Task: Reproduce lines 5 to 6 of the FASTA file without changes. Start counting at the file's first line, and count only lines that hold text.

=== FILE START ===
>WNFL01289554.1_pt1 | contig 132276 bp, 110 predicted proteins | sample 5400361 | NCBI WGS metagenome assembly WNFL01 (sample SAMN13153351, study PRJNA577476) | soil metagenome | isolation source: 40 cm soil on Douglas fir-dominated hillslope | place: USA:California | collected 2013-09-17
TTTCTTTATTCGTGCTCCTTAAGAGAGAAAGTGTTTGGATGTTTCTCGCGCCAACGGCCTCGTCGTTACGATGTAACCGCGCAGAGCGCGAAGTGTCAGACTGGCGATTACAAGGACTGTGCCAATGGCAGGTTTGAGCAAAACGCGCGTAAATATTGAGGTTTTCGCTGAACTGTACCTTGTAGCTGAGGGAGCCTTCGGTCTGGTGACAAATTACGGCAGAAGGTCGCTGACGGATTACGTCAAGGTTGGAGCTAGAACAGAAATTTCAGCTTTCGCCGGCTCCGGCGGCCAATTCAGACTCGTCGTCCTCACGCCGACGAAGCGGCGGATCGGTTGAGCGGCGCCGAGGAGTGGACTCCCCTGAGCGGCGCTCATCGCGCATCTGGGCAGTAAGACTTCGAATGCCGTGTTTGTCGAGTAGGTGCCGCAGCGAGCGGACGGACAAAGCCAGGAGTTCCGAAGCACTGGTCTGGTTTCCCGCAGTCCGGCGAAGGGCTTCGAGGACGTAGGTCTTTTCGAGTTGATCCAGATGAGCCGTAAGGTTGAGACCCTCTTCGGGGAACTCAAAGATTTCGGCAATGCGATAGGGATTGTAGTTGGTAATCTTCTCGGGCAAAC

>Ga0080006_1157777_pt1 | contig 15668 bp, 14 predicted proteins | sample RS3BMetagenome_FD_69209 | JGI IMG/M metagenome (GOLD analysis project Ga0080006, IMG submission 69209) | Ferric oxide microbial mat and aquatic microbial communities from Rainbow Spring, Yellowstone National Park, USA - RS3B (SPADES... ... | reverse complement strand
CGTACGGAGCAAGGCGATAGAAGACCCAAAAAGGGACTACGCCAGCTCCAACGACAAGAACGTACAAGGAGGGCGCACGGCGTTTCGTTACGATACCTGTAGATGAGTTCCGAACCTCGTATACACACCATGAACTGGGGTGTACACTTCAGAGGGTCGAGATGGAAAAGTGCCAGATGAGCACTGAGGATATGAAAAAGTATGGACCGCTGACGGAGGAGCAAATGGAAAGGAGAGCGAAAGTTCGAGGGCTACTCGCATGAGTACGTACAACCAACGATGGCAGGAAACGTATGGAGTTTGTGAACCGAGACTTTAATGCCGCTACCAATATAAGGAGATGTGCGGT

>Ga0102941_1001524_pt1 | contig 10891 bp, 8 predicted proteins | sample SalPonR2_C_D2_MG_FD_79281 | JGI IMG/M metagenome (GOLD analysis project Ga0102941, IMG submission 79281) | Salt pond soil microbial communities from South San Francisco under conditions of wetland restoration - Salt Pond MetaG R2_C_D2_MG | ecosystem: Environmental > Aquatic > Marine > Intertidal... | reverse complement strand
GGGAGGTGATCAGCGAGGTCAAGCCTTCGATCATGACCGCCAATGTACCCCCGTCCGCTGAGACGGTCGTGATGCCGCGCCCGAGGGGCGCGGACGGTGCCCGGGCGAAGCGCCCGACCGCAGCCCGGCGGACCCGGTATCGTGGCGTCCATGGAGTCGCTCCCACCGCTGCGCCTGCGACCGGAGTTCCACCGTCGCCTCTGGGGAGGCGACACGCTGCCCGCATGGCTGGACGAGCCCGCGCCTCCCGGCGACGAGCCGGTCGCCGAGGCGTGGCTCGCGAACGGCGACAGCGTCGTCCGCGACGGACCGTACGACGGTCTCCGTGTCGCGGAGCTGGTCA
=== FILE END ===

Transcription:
>Ga0102941_1001524_pt1 | contig 10891 bp, 8 predicted proteins | sample SalPonR2_C_D2_MG_FD_79281 | JGI IMG/M metagenome (GOLD analysis project Ga0102941, IMG submission 79281) | Salt pond soil microbial communities from South San Francisco under conditions of wetland restoration - Salt Pond MetaG R2_C_D2_MG | ecosystem: Environmental > Aquatic > Marine > Intertidal... | reverse complement strand
GGGAGGTGATCAGCGAGGTCAAGCCTTCGATCATGACCGCCAATGTACCCCCGTCCGCTGAGACGGTCGTGATGCCGCGCCCGAGGGGCGCGGACGGTGCCCGGGCGAAGCGCCCGACCGCAGCCCGGCGGACCCGGTATCGTGGCGTCCATGGAGTCGCTCCCACCGCTGCGCCTGCGACCGGAGTTCCACCGTCGCCTCTGGGGAGGCGACACGCTGCCCGCATGGCTGGACGAGCCCGCGCCTCCCGGCGACGAGCCGGTCGCCGAGGCGTGGCTCGCGAACGGCGACAGCGTCGTCCGCGACGGACCGTACGACGGTCTCCGTGTCGCGGAGCTGGTCA